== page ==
Donald Lambro

The Supreme Court conducted yet another review this week of President Trump’s attempts to end the undocumented immigrant program aimed at letting young people known as “dreamers” stay in the United States.

For the past two years, the administration has tried to kill the 2012 program begun by President Barack Obama to prevent the deportation of children, known as “dreamers,” brought to the U.S. by their parents years ago, who likely know little or nothing about their country of origin.

The program known as Deferred Action for Childhood Arrivals, or DACA, allows them to receive work permits that protect them from deportation. Approximately 800,000 young, unauthorized migrants have been enrolled in DACA since it was created seven years ago.

According to the Pew Research Center and the Higher Education Coalition, about 350,000 were estimated to be currently enrolled in schools or colleges. About 65,000 freamers graduate from U.S. high schools each year, and many of them go on to college.

The administration told the high court on Tuesday that the program should end, despite its creation by Obama in an executive order.

U.S. Solicitor General Noel Francisco told the court Tuesday that the program should end regardless of its legality, The Washington Post reported Wednesday, “and the court’s dominant conservative justices showed no inclination to disagree.”

“DACA was a temporary stopgap measure that, on its face, could be rescinded at any time” by the Department of Homeland Security because it is unlawful, Francisco stated in oral arguments before the bench. “And the department’s reasonable concerns about its legality and its general opposition to broad nonenforcement policies provided more than a reasonable basis for ending it,” he added.

“It is one of the court’s most important cases of the term, and the court’s four liberal justices indicated the administration has not met requirements for ending a program with such dire consequences for the immigrants and the economy,” Post reporter Robert Barnes wrote.

Notably, Chief Justice John G. Roberts Jr., the pivotal “swing” member of the court, didn’t seem to think that he found the administration’s “actions troublesome or unusual,” Barnes noted. But he cautioned his readers that “questioning at oral arguments is not always predictive, and the decision in the case might not come for months.”

In fact, the court’s liberal justices indicated that they must have a lot more compelling reasons to shut down the program, and Justice Sonia Sotomayor was one of them.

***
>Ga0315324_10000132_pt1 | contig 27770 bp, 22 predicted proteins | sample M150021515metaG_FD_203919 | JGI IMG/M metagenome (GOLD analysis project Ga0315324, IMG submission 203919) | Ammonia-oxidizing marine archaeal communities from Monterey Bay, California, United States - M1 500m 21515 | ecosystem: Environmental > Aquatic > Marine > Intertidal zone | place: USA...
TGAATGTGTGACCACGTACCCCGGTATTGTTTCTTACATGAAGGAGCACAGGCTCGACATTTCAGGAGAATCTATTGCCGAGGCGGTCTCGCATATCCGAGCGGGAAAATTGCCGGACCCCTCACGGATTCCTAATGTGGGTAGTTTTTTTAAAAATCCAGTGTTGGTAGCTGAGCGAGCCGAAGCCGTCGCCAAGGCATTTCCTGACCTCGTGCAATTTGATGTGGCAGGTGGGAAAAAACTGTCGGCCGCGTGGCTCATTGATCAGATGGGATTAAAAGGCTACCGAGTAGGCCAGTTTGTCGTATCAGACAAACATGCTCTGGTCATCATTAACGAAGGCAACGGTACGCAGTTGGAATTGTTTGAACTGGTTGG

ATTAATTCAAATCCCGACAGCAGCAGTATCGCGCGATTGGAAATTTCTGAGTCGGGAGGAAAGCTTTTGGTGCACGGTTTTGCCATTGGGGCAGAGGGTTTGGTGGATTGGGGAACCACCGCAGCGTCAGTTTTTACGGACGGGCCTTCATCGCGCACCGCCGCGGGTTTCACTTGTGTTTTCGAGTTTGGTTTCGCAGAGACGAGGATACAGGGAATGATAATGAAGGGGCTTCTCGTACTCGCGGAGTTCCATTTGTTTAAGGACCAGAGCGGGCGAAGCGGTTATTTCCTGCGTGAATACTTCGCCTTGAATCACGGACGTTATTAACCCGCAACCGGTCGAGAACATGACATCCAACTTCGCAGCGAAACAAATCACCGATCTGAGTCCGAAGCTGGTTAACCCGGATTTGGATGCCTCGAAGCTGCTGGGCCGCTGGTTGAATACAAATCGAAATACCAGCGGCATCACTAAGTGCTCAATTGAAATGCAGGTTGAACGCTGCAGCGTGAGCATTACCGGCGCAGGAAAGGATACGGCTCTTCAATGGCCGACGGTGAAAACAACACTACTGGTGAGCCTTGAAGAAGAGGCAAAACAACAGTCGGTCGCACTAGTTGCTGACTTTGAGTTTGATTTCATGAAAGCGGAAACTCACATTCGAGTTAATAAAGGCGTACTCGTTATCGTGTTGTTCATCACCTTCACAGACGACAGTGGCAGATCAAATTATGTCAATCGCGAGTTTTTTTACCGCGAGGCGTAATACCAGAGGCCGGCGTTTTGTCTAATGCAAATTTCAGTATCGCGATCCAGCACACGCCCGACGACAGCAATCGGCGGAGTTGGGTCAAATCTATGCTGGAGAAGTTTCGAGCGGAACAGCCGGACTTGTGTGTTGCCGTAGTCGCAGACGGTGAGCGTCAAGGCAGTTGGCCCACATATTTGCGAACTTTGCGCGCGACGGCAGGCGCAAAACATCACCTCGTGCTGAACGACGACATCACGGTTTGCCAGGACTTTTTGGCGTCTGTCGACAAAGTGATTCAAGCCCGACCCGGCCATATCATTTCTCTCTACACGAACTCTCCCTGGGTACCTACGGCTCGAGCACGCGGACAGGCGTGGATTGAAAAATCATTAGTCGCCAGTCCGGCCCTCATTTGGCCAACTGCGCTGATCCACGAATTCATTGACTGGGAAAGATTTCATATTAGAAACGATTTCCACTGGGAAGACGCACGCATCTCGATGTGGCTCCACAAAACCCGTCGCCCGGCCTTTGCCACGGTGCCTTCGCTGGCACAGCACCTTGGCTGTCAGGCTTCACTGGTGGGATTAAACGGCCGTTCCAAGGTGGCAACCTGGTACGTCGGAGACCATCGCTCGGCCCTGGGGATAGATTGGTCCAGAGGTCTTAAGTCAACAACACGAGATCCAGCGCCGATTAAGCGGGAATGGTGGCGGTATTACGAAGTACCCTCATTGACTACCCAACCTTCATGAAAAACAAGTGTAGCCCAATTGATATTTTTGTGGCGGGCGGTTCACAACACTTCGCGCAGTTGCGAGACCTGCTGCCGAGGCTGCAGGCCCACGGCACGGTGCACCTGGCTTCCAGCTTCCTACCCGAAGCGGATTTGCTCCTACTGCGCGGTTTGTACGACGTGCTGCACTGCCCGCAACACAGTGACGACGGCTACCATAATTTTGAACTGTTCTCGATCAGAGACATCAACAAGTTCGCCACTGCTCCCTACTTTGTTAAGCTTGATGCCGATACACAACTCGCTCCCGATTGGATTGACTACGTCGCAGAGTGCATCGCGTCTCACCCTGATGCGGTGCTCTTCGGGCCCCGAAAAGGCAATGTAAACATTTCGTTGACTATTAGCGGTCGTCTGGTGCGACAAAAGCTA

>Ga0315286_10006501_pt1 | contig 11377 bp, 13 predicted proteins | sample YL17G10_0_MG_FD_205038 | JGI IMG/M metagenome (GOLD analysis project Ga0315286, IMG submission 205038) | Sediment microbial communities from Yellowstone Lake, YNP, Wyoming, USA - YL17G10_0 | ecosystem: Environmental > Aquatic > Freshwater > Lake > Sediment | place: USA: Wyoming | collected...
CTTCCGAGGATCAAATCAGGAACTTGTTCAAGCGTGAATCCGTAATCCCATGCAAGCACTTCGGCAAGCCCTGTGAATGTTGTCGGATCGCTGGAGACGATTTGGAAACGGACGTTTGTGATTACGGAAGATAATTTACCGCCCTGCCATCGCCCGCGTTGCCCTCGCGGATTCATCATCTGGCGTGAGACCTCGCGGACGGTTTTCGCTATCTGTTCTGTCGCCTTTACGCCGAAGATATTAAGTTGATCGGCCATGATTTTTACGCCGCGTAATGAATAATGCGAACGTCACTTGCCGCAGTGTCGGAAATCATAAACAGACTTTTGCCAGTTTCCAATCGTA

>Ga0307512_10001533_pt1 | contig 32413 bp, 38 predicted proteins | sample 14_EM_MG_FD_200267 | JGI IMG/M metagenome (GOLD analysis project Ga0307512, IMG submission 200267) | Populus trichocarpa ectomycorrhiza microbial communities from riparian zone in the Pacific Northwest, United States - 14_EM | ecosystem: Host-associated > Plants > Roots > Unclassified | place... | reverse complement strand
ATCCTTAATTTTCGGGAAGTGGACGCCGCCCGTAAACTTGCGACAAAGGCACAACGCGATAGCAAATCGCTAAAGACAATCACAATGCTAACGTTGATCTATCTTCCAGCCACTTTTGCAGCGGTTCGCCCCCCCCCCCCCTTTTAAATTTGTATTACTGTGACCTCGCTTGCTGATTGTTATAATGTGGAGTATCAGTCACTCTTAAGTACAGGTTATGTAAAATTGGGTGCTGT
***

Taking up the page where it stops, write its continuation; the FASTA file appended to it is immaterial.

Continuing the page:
It may come as a surprise that, for Sotomayor, one of the reasons against ending it came from President Trump himself. “There’s a whole lot of reliance interests that weren’t looked at, including ... the current president telling DACA-eligible people that they were safe under him and that he would find a way to keep them here,” Sotomayor said.

Eventually, Trump has said, “a deal will be made with Dems for them to stay.”

But Trump also said that “many of the people in DACA, no longer very young, are far from angels.” In fact, by and large, they have an unblemished record because that is a requirement for acceptance into the DACA program. In addition to hundreds of thousands currently in classrooms nationwide, thousands of others are working in businesses across the country and are widely known for their exemplary work record.

The conservative CATO Institute conducted a study a few years ago about the impact on our economy if 750,000 dreamers were suddenly deported. Such an outcome would slash our economy by $280 billion over a decade and reduce tax collections by an additional $60 billion.

Over the years I have come into contact with a great many immigrants who came to America seeking work, freedom and safety for themselves and their families. Many established their own businesses and became employers, creating jobs, building homes, enriching our communities, our country and our economy. America has always been a nation of dreamers. Let’s keep these DACA dreamers here where they belong.

Donald Lambro has been covering Washington politics for more than 50 years as a reporter, editor and commentator.

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